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Planning Cities With And For Children

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Today, half of humanity lives in urban settings and a third of those people are children. The type of cities we build have a direct impact on those children. Their voices should be heard; their needs addressed, according to a new report released by The Vanier Institute of the Family.

"Children & Cities: Planning to Grow Together" was written by Juan Torres, an urban planner and professor at the University of Montreal. His report concerns the role of children in city planning, both as participants in the decision making that shapes their environment and as users of the city.

As cities sprawl, cars become indispensable. This discourages walking and biking by everyone, but especially by children.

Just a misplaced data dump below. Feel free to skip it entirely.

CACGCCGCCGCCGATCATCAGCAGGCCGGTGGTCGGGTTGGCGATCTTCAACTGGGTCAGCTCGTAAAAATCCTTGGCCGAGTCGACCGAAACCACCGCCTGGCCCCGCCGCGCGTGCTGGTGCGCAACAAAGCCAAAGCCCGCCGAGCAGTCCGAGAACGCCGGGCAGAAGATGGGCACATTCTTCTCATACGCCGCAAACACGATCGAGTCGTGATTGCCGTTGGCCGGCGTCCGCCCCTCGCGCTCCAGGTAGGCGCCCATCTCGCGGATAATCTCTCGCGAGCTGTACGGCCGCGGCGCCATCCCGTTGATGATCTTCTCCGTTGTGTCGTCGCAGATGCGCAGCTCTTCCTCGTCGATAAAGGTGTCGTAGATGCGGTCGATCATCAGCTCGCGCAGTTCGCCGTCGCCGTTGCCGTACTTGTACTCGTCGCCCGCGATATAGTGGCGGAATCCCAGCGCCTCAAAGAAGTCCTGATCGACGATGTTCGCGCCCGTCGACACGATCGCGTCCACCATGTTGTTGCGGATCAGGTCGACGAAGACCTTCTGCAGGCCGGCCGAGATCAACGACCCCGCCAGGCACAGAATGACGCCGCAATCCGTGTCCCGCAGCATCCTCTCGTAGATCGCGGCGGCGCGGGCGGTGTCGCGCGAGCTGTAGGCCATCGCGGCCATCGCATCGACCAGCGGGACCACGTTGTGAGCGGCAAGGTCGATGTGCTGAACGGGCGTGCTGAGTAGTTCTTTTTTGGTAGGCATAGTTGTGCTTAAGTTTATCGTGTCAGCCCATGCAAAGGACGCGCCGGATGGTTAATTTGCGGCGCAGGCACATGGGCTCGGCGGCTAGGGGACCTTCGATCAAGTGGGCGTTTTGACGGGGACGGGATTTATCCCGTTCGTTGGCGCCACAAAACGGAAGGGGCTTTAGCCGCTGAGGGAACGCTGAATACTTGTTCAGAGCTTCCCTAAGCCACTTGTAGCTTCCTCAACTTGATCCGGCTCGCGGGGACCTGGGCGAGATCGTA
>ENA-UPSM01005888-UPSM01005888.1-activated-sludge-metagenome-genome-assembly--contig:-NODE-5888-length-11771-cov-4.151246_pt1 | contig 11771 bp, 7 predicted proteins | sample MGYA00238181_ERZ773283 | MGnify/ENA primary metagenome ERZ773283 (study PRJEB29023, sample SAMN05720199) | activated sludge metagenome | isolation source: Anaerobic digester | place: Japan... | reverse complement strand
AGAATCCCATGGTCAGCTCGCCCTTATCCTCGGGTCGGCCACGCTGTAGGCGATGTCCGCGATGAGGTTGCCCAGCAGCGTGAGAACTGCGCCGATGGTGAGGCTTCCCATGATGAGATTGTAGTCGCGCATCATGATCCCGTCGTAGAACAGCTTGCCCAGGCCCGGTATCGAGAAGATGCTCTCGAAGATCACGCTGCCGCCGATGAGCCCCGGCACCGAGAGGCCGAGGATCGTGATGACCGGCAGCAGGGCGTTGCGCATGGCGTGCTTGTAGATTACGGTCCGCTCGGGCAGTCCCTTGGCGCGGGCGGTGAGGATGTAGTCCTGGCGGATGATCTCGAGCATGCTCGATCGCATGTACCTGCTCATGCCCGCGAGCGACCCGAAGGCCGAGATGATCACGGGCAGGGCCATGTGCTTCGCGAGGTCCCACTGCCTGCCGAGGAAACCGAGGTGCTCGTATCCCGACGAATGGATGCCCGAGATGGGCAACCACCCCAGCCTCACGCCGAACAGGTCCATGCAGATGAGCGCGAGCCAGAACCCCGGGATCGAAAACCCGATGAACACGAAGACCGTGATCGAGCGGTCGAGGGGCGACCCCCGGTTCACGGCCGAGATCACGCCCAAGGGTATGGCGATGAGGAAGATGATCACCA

"Cities that promote walking and biking are healthier, more user-friendly, and more efficient," the report notes. "They are also, of course, better places to grow up in that they allow children a certain degree of autonomy essential to their development."

Cities promoting walking and biking are predominantly cities with neighbourhoods that are user-friendly, compact, and complete, the report notes.

This paper is organized into two parts. The first examines general ideas regarding children and their role in urban planning. The second part focuses on  the decline in child-friendly modes of travel such as walking and biking for trips to school.

The report concludes: "The planning of neighbourhoods that promote child-friendly modes of transportation is crucial to the creation of inclusive cities that are adapted to all and promote the development of strong local communities. Today it can be difficult to balance family life with traditional ways of using the neighbourhood – like walking and biking to school. However, the attachment of children (and people in general) to their neighbourhoods is nonetheless important. Children have much to contribute in rethinking the ways we live in cities, share neighbourhoods, and grow together."

This report is in the Best Practices section.

Children & Cities: Planning to Grow Together